Manifesta purposely strives to keep its distance from what are often seen as the dominant centres of artistic production, instead seeking fresh and fertile terrain for the mapping of a new cultural topography.

On the occasion of Manifesta 14 Prishtina, the former Hivzi Sylejmani Library was completely renovated and transformed into the Centre for Narrative Practice and became the central venue of Manifesta 14 Prishtina’s Artistic and Educational Programme. With the support of its partners, Manifesta 14 Prishtina has converted it into a new interdisciplinary institution for co-working and co-creation of artistic, educational and community programming. It becomes the first time Manifesta leaves a permanent institution after the end of the biennial.

Prishtina, one of the youngest capital cities of Europe and the capital city of Kosovo, has become the epicentre of an alternative biennial model. Manifesta’s 14th edition rethinks the relevance of an international biennial in a post-pandemic world.

Under the title It matters what worlds world worlds: how to tell stories otherwise, Manifesta 14 Prishtina takes up the challenge of exploring new ways of collective storytelling. The concept positions storytelling as central to how we live as a society; it views the creation of stories as a way of opening our minds to new ways of thinking so we can imagine a different future for Kosovo and the City of Prishtina. It is through telling a variety of stories, in different ways, that Manifesta 14 Prishtina aims to become a more inclusive and diverse platform, without hierarchies or boundaries.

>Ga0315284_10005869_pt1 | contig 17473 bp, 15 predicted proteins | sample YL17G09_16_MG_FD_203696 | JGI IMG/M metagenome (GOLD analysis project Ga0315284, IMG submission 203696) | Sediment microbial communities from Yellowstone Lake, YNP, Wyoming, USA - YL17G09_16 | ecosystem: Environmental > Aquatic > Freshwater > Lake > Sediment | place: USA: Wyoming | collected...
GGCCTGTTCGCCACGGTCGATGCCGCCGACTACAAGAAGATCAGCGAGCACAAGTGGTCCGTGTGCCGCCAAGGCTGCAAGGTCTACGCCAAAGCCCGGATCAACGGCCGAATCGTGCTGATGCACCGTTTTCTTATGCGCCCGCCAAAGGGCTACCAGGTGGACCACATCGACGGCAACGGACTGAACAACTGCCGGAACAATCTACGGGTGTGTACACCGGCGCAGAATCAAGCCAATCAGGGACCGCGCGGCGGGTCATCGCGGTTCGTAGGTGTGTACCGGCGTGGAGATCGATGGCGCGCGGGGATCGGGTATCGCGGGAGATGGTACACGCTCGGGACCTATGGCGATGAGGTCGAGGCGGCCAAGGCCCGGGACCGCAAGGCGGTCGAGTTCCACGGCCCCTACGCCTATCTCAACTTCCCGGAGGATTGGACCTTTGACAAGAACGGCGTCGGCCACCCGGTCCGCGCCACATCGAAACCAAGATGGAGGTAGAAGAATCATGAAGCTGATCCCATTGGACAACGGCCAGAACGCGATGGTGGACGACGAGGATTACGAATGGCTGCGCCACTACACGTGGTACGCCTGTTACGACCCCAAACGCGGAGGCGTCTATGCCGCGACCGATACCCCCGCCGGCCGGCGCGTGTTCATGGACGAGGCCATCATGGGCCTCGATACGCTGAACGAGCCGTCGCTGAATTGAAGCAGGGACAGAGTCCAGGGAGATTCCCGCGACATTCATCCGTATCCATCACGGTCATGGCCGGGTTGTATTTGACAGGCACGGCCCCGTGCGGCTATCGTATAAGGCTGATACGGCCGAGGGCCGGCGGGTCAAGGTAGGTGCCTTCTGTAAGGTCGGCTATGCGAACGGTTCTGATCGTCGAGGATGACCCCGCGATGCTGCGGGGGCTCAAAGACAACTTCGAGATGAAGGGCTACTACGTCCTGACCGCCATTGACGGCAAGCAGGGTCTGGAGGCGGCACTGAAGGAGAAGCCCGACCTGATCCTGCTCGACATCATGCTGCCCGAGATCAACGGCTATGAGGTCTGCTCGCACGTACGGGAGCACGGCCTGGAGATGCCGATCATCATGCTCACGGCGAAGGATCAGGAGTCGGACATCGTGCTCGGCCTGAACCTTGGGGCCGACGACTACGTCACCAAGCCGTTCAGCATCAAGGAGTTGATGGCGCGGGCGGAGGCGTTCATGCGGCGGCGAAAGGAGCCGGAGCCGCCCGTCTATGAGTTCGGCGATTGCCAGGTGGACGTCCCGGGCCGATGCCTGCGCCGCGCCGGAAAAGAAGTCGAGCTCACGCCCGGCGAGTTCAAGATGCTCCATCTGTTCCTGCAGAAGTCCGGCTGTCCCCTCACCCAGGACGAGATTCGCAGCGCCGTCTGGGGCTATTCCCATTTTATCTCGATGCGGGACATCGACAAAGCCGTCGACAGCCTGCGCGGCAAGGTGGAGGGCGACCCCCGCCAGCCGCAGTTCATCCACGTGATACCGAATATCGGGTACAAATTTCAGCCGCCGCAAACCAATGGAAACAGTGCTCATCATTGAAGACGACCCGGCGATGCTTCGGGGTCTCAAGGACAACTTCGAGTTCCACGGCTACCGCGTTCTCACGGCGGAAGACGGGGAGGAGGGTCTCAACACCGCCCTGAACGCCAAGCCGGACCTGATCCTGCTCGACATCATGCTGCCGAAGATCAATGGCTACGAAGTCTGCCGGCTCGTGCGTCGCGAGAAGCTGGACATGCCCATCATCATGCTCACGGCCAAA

For his contribution to Manifesta 14 Prishtina, Petrit Halilaj temporarily transformed the darkened sign of the Grand Hotel Prishtina into a poetic call to his fellow residents: “when the sun goes away, we paint the sky”. If you find yourself in Prishtina, you will still be able to see his installation.

During Manifesta 14 many events, performances and much more took place as a part of the biennial programme. Many events came from the efforts of local communities and individuals resulting in a programme that organically catered to a large range of people within the city.

Working collectively with Kosovar urbanists, cultural professionals, artists and thinkers, Manifesta 14 acts as a temporary incubator in the city, a platform for knowledge production and for innovative, participatory practices. The programme serves the needs and interests of Kosovar communities by creating sustainable projects and bringing much needed international recognition to national talent. Manifesta envisages that the artistic and urban interventions will become a catalyst for further urban transformation in the city of Prishtina, aiming to reclaim public space in the long-term. After two years affected by the pandemic, Manifesta, the European Nomadic Biennial, has intensified its quest to develop more sustainable biennial models, by co-creating long-term structures and ownership of the projects it initiates with, and for, the local Kosovar community. Within Manifesta 14, a key element of this endeavour is the transformation of the former Hivzi Sylejmani Library into the Centre for Narrative Practice: a permanent multi-functional space for the local and regional neighbourhoods and the artistic community.

A part of the bid for Manifesta 14 Prishtina was to reclaim public spaces, therefore powerful works could be seen across the capital, repurposing and reimagining spaces that were previously not in use. The installations in public spaces included works from: Lee Bul, Alban Muja, Chiharu Shiota and more.